If it's chilly where you are, spare a thought for Chris Drury. Known for his nature-inspired installations, the British land artist is currently embedded with the British Antarctic Survey in the world's southernmost continent.
As a sort of artist-in-residence, his aim on traveling to Antarctica was to study the micro- and macrocosm — in the body and on the planet. As he writes on his website, “I applied to go because my instinct was to try to visit one of the most extreme places on the planet as a counterpoint to looking at extreme patterns of flow in the body. Recently someone drew my attention to the fact that in the Navajo tradition, wind is the force of the creator and the whorls on our fingertips are the traces of creation as drawn by wind.”
Before his departure, he planned to film icebergs, climb mountains, and excavate caves. On his arrival in Rothera on the Antarctic Peninsula, however, he found himself limited in his actions by the extreme conditions of the continent and humbled by the incredible beauty of the place. As he records in his blog, he now has “no wish to use other resources to make a futile impression on what is absolute.” Instead he says he is content to record on film what he sees and let it sink deep inside him.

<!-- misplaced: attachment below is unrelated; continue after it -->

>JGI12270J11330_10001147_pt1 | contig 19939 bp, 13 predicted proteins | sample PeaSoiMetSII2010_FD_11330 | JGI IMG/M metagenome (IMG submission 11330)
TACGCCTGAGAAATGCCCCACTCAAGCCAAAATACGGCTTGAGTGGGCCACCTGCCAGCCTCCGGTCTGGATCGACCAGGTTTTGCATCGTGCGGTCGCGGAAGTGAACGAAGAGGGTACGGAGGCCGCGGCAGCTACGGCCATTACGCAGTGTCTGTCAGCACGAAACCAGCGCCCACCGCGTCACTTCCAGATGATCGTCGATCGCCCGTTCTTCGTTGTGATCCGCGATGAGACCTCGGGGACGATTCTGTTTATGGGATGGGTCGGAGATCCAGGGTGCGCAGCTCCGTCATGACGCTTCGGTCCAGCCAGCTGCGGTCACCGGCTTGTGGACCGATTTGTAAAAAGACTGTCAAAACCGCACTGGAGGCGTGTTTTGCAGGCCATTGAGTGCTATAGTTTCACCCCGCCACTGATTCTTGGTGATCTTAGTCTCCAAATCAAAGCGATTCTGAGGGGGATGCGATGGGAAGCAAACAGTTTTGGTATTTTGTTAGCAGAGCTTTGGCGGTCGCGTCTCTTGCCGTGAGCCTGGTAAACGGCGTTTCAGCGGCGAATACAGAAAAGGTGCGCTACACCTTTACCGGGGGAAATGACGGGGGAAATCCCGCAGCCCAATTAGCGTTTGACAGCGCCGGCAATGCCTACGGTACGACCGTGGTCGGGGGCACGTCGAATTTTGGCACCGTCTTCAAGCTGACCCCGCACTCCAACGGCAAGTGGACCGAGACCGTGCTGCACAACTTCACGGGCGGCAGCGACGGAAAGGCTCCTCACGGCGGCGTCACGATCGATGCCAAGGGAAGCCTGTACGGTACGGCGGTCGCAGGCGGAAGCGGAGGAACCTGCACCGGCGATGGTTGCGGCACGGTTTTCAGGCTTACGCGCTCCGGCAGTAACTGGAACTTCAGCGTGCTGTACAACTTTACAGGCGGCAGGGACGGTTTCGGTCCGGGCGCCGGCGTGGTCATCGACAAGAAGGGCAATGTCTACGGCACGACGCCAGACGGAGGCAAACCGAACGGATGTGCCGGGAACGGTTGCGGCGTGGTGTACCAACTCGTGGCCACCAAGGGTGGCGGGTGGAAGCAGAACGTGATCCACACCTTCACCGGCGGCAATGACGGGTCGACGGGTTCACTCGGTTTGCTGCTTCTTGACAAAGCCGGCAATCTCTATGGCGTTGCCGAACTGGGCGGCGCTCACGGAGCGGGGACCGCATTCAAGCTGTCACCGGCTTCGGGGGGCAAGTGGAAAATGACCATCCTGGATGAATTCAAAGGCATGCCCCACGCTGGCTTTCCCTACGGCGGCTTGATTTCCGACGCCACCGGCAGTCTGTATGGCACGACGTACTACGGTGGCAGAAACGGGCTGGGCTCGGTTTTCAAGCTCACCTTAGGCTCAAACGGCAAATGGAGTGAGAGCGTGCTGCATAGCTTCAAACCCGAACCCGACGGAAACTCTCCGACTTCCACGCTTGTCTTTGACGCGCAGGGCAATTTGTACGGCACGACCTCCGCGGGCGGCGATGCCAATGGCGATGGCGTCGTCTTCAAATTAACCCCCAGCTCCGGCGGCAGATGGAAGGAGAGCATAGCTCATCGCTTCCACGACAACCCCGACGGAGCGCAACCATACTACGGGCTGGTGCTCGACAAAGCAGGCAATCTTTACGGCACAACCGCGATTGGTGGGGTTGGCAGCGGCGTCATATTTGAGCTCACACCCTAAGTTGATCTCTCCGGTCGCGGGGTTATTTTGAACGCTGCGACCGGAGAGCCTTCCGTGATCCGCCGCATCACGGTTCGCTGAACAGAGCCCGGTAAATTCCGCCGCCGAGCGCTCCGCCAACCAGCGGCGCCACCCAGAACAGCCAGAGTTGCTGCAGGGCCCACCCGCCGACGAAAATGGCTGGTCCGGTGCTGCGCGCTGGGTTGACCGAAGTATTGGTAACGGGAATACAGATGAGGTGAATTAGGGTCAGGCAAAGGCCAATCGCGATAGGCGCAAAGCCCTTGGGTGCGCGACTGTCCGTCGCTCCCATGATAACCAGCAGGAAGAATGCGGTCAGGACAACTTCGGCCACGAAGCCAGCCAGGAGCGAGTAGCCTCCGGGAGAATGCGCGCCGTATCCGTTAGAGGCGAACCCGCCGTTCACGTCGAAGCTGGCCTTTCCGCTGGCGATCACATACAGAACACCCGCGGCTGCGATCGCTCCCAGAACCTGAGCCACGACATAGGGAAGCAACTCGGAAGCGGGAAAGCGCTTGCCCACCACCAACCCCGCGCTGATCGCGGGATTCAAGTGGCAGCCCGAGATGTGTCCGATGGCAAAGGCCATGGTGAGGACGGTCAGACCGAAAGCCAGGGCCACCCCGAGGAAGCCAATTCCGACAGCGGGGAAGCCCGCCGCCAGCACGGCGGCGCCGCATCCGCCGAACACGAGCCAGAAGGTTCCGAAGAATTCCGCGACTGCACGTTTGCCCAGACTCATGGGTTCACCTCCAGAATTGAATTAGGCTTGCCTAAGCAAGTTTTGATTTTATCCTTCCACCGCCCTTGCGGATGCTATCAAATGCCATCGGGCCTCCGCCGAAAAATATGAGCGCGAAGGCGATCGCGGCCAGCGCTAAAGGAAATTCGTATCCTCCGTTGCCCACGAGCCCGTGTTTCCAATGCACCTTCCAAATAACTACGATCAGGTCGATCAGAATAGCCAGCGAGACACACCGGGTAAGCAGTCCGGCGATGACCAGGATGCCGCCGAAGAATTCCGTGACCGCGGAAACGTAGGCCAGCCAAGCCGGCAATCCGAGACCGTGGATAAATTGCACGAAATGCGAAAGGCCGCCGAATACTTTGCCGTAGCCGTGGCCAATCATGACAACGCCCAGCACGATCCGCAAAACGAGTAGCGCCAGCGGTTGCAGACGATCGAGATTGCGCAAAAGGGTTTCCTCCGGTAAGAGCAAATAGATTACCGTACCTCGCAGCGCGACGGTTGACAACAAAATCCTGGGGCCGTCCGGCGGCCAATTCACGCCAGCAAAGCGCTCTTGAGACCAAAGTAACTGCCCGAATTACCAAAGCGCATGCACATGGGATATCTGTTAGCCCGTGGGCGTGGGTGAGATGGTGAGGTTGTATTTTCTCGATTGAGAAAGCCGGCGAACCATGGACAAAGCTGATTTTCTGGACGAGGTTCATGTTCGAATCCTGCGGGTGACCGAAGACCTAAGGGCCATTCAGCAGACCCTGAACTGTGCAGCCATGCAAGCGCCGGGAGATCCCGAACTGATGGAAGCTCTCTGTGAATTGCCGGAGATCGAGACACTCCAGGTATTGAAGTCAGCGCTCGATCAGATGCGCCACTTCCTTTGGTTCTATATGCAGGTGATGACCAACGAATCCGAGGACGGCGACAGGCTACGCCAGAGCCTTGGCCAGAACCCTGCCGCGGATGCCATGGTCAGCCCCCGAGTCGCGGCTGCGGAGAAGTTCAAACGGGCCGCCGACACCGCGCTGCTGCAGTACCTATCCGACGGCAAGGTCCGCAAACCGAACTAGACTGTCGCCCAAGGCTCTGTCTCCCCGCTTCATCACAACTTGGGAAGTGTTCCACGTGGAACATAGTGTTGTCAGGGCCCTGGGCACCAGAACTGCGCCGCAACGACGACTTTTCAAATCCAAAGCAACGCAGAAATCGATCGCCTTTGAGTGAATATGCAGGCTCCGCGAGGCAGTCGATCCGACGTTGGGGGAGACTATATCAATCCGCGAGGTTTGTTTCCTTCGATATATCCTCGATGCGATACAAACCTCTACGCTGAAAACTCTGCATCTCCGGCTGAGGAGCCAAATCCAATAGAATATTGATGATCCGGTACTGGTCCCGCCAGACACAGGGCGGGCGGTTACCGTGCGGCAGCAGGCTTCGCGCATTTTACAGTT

His blog (complete with stunning images) makes fascinating reading, with its tales of dodging icebergs in inflatable boats and making temporary cairns out of rocks and ice. Chris leaves Antarctica in early February, but will continue adding to his blog over the coming months.